Well, in my opinion, it is not a bad thing. It's exactly what they are trying to do with OpenGL: set the standard for the future rather than trying to catch up with the current technology. OpenGL 1.x did that. 3D cards today are designed to meet the OpenGL 1.x architecture. Having a standard "shader" language makes it easy to implement hardware that the language maps easily onto (provided that the language is well designed).

If I am allowed to make a bold technology forecast (?): I would think that eventually all graphic cards will have several integrated "full-blown" RISC-like CPUs, with instruction and data caches larger than 1 Kwords, and they can use the shared onboard memory for storing large programs. Infinite possibilities emerge: real harware accelerated ray-tracing, real-time on-chip procedural/algorithmic texture generation, true per-pixel lighting calculations (normal calculations per-pixel) etc. Then it would make sense to use a high-level language like C, wouldn't it?

/Marcus

john
09-26-2001, 10:11 PM
Of course! And I think that a C-like language is the way to go (C isn't very high level).

its hard to work out if this is said in jest, or not. C barely scrapes its knuckles above assembly.

cheers,
John

john
09-26-2001, 10:15 PM
[QUPTE]Can you imagine how C/C++ is compiled into x86 assembly language? I can't, since the x86 ISA is not much better than that of the 6502 (on the C=64), and on the C=64 noone would ever even think about writing anything else than Assembler.[/QUOTE]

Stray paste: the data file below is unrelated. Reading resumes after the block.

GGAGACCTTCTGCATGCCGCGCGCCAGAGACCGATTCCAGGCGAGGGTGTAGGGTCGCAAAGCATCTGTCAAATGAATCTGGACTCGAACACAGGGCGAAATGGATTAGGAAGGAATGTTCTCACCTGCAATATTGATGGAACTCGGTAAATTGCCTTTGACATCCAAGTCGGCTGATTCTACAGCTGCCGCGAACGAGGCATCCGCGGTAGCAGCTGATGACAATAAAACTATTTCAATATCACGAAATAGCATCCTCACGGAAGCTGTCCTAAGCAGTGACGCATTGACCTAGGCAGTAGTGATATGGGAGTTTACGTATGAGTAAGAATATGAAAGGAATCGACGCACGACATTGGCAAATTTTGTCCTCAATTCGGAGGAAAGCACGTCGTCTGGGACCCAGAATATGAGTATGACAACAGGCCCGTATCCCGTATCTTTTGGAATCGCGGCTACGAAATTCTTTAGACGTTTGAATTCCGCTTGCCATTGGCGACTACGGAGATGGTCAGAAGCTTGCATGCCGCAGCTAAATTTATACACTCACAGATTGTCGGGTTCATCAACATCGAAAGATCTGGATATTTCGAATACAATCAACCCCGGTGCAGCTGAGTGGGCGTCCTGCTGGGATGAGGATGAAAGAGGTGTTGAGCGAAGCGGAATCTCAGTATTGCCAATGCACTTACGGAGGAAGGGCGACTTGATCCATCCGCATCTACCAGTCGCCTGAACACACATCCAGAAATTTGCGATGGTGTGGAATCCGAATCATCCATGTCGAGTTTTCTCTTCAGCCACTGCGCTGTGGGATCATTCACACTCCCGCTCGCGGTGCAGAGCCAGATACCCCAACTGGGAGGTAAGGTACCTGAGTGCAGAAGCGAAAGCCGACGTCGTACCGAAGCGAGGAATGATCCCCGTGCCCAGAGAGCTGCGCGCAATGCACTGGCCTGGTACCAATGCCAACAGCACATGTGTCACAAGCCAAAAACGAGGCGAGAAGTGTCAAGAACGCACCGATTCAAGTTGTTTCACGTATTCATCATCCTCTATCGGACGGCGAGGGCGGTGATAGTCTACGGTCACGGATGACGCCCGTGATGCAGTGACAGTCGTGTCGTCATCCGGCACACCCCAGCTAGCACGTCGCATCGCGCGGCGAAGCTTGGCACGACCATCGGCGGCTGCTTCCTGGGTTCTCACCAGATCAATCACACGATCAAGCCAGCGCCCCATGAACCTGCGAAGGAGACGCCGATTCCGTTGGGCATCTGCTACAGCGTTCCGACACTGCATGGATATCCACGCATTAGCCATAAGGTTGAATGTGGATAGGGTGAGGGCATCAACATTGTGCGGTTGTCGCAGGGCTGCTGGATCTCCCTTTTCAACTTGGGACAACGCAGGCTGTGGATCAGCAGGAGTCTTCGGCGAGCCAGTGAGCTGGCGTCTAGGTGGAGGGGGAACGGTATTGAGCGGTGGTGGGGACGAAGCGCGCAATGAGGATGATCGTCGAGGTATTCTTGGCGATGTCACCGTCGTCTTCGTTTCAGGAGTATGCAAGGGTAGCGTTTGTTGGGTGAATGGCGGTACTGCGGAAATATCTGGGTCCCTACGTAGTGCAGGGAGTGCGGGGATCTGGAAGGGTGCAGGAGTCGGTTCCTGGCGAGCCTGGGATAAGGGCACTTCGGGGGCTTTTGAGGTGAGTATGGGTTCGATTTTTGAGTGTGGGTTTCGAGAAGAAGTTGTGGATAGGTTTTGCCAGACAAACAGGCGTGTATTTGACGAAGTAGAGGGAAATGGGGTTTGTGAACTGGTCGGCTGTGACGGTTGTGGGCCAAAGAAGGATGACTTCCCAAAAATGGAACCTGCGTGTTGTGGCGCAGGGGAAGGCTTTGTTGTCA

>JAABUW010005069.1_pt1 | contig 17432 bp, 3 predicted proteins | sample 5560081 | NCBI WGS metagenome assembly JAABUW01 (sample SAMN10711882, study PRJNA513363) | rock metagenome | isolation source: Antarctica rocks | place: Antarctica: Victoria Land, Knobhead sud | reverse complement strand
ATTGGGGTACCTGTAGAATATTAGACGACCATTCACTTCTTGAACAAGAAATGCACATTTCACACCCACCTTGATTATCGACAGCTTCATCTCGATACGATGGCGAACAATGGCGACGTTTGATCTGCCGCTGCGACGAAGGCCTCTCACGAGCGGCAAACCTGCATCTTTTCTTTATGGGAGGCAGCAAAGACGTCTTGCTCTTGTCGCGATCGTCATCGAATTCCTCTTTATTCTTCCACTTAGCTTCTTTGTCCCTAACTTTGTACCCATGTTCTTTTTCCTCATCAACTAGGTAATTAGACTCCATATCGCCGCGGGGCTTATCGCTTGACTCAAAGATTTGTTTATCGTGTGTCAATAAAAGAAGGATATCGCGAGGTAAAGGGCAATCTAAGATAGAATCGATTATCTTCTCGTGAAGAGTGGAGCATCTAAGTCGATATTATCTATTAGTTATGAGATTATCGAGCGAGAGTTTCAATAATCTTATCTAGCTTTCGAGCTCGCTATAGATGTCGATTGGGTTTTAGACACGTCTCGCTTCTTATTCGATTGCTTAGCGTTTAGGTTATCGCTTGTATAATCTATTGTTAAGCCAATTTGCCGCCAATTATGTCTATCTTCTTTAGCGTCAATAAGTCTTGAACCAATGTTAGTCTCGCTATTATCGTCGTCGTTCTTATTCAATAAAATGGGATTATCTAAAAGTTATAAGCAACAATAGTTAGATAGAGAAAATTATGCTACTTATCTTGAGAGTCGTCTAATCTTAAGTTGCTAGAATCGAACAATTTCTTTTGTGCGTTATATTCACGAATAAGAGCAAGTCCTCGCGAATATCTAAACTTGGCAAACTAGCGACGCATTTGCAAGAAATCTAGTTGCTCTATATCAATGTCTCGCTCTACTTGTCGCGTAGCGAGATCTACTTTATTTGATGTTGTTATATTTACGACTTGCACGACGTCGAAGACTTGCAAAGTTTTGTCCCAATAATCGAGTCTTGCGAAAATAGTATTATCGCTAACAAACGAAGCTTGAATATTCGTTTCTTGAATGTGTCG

huh? the x86 ISA is a freak of a lot more complicated than the c=64 ISA, and that's even when you remove things like, oh, I don't know... MMX instructions, cache fetching stuff and so on. The C=64 DID have BASIC, and I think some other languages, also (including Pascal). THe MAJOR stumbling block of the C=64 is the amount of memory it had.

cheers,
John

Zengar
09-27-2001, 03:18 AM
To have one shader language and to produse GPU's that can process it- it's the great idea.

marcus256
09-27-2001, 03:55 AM
huh? the x86 ISA is a freak of a lot more complicated than the c=64 ISA, and that's even when you remove things like, oh, I don't know... MMX instructions, cache fetching stuff and so on.


Ok, I exaggerated a little bit, hrm. I was mostly thinking of the register situation in the x86 (I'm talking i386 code, excluding SSE etc). Any decent CPU has at least 32 general purpose registers and an equal amount of floating point registers. The x86 has 4 gprs and 8 stack-based FPU "registers", horror! Ok, so the 6502 had 3 "gprs" and no FPU, not the same.



The C=64 DID have BASIC, and I think some other languages, also (including Pascal). THe MAJOR stumbling block of the C=64 is the amount of memory it had.


Well, speed was of course the driving issue - there was no way that any compiler could create as efficient code on the 6502.

Anyway, I feel that we have come a tad off from the topic here. I'm sorry I brought it up in the first place.

But the fact remains - the x86 ISA is a hack-upon-hack extended 8-bit ISA which isn't exactly optimized for any easy compiler design. So my point remains valid (?) - if a C-compiler can create good x86 code, why shouldn't a C-like OGL 2.0 "compiler" be able to produce excellent code for a RISC-like GPU architecture which has been oprimized for it?

/Marcus